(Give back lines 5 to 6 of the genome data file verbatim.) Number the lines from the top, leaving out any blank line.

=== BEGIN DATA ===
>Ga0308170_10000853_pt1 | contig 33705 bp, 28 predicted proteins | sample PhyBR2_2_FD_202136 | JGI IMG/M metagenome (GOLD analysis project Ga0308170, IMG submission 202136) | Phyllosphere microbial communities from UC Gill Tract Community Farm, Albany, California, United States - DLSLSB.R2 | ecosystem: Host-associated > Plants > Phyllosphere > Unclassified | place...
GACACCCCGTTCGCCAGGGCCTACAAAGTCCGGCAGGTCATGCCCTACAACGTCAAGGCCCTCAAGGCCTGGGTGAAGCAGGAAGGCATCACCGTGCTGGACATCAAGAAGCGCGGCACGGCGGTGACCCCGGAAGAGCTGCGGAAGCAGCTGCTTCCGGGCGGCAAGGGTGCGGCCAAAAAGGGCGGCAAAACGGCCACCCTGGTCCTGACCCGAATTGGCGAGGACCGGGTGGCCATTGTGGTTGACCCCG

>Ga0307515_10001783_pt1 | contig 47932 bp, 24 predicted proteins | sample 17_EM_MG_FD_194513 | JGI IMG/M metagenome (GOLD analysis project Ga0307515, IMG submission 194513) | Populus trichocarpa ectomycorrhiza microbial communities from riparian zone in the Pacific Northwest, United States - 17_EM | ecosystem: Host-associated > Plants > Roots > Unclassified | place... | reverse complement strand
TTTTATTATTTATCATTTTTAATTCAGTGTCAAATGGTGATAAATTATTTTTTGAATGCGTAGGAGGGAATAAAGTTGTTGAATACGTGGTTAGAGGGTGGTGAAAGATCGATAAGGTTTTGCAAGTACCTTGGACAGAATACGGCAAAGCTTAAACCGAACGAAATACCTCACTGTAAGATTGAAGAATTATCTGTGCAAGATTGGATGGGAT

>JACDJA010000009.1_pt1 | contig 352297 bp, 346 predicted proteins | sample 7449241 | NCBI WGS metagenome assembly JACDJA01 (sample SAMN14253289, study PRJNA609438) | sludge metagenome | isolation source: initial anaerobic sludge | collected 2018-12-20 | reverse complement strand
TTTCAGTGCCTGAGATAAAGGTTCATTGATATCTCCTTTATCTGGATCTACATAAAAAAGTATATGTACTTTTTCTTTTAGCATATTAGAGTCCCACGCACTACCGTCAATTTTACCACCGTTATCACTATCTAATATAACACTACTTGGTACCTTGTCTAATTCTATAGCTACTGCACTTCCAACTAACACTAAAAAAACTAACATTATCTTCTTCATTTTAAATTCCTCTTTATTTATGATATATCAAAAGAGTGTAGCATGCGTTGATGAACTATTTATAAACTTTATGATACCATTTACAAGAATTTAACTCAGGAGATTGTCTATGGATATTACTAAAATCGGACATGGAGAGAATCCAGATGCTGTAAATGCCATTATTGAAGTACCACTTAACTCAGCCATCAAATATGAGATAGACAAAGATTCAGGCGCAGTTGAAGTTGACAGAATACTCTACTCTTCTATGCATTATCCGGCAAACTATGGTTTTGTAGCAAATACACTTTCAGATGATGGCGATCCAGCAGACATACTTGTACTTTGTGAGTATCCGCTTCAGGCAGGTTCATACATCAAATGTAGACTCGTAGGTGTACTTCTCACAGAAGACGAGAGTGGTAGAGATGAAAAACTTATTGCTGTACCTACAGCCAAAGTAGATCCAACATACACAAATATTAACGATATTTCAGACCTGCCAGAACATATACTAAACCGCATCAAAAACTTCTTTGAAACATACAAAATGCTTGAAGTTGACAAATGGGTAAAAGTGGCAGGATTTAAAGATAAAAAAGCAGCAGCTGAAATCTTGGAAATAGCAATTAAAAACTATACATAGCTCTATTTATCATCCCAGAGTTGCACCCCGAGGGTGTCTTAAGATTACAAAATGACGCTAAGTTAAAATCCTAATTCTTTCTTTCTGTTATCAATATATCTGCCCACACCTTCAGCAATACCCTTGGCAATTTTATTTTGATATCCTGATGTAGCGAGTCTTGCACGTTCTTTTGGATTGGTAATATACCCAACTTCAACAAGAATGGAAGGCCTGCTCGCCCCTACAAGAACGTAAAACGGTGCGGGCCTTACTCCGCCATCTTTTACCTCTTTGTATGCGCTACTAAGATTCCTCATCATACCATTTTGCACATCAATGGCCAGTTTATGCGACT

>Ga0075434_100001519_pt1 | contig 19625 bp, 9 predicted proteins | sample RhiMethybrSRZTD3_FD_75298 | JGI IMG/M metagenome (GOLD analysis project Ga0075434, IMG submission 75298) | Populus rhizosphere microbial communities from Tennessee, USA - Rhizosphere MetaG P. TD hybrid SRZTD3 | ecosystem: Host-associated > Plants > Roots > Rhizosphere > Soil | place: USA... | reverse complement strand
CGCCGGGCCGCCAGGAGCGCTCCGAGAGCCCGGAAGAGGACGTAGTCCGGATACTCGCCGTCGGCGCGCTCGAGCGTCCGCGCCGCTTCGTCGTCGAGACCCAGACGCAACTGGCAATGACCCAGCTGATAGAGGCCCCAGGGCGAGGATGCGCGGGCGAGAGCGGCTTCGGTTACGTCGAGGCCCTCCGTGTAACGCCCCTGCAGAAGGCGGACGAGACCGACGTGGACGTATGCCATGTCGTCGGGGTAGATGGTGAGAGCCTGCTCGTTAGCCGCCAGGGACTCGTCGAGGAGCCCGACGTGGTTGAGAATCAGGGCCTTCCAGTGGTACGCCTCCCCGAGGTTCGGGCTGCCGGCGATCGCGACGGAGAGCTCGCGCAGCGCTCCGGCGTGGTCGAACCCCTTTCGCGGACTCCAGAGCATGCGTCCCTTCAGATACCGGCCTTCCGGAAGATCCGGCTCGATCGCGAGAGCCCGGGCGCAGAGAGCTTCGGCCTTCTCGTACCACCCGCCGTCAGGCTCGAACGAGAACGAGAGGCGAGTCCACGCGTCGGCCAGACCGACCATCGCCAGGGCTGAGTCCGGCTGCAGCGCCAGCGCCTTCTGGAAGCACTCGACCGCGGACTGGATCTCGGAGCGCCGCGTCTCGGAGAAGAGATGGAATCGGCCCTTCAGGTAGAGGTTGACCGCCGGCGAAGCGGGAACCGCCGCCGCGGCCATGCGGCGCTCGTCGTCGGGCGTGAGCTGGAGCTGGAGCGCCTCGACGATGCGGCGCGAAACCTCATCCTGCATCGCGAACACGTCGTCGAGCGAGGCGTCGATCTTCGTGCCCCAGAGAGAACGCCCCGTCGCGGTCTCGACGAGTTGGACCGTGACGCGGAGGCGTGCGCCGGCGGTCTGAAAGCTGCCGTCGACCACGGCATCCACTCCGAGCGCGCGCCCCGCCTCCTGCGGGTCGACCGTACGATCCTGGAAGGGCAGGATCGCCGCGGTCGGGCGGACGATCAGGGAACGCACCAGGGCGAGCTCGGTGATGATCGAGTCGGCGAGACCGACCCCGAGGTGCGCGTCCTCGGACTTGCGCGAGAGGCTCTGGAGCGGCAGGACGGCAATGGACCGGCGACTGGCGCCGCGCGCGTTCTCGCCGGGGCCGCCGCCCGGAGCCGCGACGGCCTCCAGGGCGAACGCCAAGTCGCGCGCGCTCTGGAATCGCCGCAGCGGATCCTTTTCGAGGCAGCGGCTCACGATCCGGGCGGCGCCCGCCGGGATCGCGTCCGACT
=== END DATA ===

>JACDJA010000009.1_pt1 | contig 352297 bp, 346 predicted proteins | sample 7449241 | NCBI WGS metagenome assembly JACDJA01 (sample SAMN14253289, study PRJNA609438) | sludge metagenome | isolation source: initial anaerobic sludge | collected 2018-12-20 | reverse complement strand
TTTCAGTGCCTGAGATAAAGGTTCATTGATATCTCCTTTATCTGGATCTACATAAAAAAGTATATGTACTTTTTCTTTTAGCATATTAGAGTCCCACGCACTACCGTCAATTTTACCACCGTTATCACTATCTAATATAACACTACTTGGTACCTTGTCTAATTCTATAGCTACTGCACTTCCAACTAACACTAAAAAAACTAACATTATCTTCTTCATTTTAAATTCCTCTTTATTTATGATATATCAAAAGAGTGTAGCATGCGTTGATGAACTATTTATAAACTTTATGATACCATTTACAAGAATTTAACTCAGGAGATTGTCTATGGATATTACTAAAATCGGACATGGAGAGAATCCAGATGCTGTAAATGCCATTATTGAAGTACCACTTAACTCAGCCATCAAATATGAGATAGACAAAGATTCAGGCGCAGTTGAAGTTGACAGAATACTCTACTCTTCTATGCATTATCCGGCAAACTATGGTTTTGTAGCAAATACACTTTCAGATGATGGCGATCCAGCAGACATACTTGTACTTTGTGAGTATCCGCTTCAGGCAGGTTCATACATCAAATGTAGACTCGTAGGTGTACTTCTCACAGAAGACGAGAGTGGTAGAGATGAAAAACTTATTGCTGTACCTACAGCCAAAGTAGATCCAACATACACAAATATTAACGATATTTCAGACCTGCCAGAACATATACTAAACCGCATCAAAAACTTCTTTGAAACATACAAAATGCTTGAAGTTGACAAATGGGTAAAAGTGGCAGGATTTAAAGATAAAAAAGCAGCAGCTGAAATCTTGGAAATAGCAATTAAAAACTATACATAGCTCTATTTATCATCCCAGAGTTGCACCCCGAGGGTGTCTTAAGATTACAAAATGACGCTAAGTTAAAATCCTAATTCTTTCTTTCTGTTATCAATATATCTGCCCACACCTTCAGCAATACCCTTGGCAATTTTATTTTGATATCCTGATGTAGCGAGTCTTGCACGTTCTTTTGGATTGGTAATATACCCAACTTCAACAAGAATGGAAGGCCTGCTCGCCCCTACAAGAACGTAAAACGGTGCGGGCCTTACTCCGCCATCTTTTACCTCTTTGTATGCGCTACTAAGATTCCTCATCATACCATTTTGCACATCAATGGCCAGTTTATGCGACT